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Resilient Organizations

In Germany alone, companies and agencies experience between 220 to 260 critical situations annually through internal as well as external events.  These are characterized by acute danger for people, animals, the environment, or the assets and reputation of the company as a whole (see / cf. Rodenlieb/Dreher 2008).

In addition to this high frequency of critical situations, the global economic damage caused by unforeseen events is immense. In 2011, it is estimated at 123.9 billion U.S. dollars (see / cf Ernst & Young 2011). The numbers are increasing annually. Even a seemingly minor crisis can lead to a corporate crisis when it is made public and spread globally within minutes due to the new forms of communication.

Resilient organizations can work under very challenging conditions and still have far fewer accidents and incidents than would be statistically expected. The concept of High Reliability Organizing (HRO) helps companies and teams to better cope with unexpected events.

Resilient organizations go beyond established procedures of quality, risk and emergency management by practicing methods of high reliability organizing (HRO). To anticipate, prevent and manage crises interventions, a purely technology-based approach does not suffice. This is demonstrated by the learned experiences of organizations with high-risk potential, who on a daily basis cope with unexpected situations under extreme conditions, such as emergency medical teams, fire departments, nuclear power plants, crews of aircraft carriers and many more.

These organizations show a significant improvement in their error rates only when the concept of Resilient Organization and “shared mindfulness” is reached (cf. Weick / Suttcliffe 2010).

Expecting the unexpected

Resilient organizations perceive their environment as a complex, ever-changing system. This system consists of unexpected and unwanted effects and interference from outside and inside forces, which must be balanced by individual and situational measures. Throughout the organization as a whole a higher level of mindfulness is developed.

Through adapting flexible procedures pertaining to the circumstances, it is possible to achieve stability and reliability in spite of unforeseeable and unavoidable events.

Furthermore, resilient organizations are distinguished from conventional companies by their altered handling of the explicit and implicit expectations of their employees, customers and suppliers. Expectations influence our focus and efforts, thereby steering our decision making.

Executives search for events and findings that confirm their beliefs and expectations. This can lead to apparent indications of mistakes or shortcomings being overlooked. Through a conditioned orientation on what decision-makers want to see, so-called “blind spots” arise in their perception. Opposing views and results which are of the disconcerting nature are consequently ignored or go unrecognized.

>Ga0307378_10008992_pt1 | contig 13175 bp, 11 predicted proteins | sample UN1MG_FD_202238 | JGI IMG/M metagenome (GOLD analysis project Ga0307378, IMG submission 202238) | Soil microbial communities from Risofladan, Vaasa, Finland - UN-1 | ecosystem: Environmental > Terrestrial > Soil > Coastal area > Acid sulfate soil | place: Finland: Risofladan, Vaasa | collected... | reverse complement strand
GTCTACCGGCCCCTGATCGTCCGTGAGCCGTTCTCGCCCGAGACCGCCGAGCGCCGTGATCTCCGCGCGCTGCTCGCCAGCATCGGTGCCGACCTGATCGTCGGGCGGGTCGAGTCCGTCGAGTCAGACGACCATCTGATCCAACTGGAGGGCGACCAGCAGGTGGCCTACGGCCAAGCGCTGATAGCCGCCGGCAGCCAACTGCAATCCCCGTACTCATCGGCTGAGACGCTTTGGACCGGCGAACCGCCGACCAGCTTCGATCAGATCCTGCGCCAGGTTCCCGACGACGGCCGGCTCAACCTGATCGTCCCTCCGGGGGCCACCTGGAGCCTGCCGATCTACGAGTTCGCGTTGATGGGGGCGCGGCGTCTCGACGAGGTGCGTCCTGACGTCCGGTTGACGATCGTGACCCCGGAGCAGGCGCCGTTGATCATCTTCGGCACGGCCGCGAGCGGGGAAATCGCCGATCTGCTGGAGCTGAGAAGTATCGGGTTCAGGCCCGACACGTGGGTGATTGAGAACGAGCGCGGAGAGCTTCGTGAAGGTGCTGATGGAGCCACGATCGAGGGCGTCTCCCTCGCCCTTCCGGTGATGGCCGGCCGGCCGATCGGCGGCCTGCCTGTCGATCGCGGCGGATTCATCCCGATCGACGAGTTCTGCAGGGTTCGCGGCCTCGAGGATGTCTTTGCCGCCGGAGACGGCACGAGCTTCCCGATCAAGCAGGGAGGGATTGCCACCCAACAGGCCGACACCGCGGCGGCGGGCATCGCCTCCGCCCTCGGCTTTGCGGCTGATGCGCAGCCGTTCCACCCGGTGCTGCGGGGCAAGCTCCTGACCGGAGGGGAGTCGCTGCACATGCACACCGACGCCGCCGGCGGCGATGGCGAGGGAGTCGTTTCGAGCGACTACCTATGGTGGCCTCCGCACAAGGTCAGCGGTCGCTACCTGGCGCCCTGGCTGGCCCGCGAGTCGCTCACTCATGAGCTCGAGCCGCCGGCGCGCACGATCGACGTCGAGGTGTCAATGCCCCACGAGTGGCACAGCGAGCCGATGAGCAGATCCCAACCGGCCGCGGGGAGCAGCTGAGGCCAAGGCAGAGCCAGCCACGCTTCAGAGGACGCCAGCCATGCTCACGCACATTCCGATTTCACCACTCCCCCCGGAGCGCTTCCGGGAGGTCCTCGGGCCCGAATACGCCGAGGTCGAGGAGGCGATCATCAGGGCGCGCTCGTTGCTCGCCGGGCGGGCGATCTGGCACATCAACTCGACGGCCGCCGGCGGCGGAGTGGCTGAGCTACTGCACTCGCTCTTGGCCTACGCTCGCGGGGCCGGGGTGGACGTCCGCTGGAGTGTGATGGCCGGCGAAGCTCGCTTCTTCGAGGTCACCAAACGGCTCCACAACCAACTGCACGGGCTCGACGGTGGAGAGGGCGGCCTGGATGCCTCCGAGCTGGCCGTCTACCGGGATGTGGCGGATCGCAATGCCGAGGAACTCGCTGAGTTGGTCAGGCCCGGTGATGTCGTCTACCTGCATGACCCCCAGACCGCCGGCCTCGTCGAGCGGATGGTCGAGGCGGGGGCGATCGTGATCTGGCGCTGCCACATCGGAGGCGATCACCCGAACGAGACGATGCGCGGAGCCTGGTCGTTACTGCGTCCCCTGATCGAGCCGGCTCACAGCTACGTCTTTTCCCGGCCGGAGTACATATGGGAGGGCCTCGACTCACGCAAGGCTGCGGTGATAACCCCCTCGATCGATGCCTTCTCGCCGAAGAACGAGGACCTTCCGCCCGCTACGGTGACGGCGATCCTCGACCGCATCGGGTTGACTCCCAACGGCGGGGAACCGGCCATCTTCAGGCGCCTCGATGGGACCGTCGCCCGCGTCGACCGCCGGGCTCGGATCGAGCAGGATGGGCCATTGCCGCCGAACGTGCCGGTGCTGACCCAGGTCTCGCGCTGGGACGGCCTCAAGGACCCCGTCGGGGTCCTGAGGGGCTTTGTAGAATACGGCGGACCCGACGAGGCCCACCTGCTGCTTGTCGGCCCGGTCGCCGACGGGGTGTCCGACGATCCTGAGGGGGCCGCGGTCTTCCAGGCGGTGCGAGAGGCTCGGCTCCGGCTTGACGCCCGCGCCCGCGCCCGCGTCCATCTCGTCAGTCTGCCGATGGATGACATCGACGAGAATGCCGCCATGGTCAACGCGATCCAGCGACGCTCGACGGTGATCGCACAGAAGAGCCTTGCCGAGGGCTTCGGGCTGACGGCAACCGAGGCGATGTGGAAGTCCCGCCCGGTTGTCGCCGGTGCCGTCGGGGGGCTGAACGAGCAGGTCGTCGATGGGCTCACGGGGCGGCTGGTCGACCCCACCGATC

Executives of Resilient organizations however, assume that their perceptions are generally incomplete. They see security and reliability as complex results for which continuous efforts and attention are needed. Constant reports and the mutual exchange of ideas are used as benchmarks for examining their expectations compared with the actual progress.

Decision making


Firstly, we support you in the development of the essential foundations of a reliable organization (from level 1 to 3). Depending on the situation, we support you in the following:

  • The conception of comprehensive security concepts
  • Conduct risk assessment
  • Establish emergency management systems
  • Establish, develop and implement sustainable processes and standards to secure Business operations
  • Control and coordinate the implementation of the Business Continuity
  • Management lifecycle
  • Consultation and training for the implementation of the business continuity management systems
  • Development and implementation of awareness and prevention measures


Stages of resilience development

For the induction of High Reliability Organizing (Level 4-5) we apply methods from the five HRO-success factors

  • HRO introductory workshop for a deeper understanding of HRO Success Factors
  • Planning and moderation of workshops for in-depth analysis of individual unanticipated events and near misses. The level of mindfulness is to be improved sustainably.
  • HRO culture assessments enable you to detect the blind spots of your organization in dealing with unexpected events, and to identify starting points for further development.

In our workshops we design with you a process of self-assessments, interviews, action workshops and group discussions to actively improve the level of High Reliability Organizing. This in turn serves to strengthen a culture of mindfulness within the company.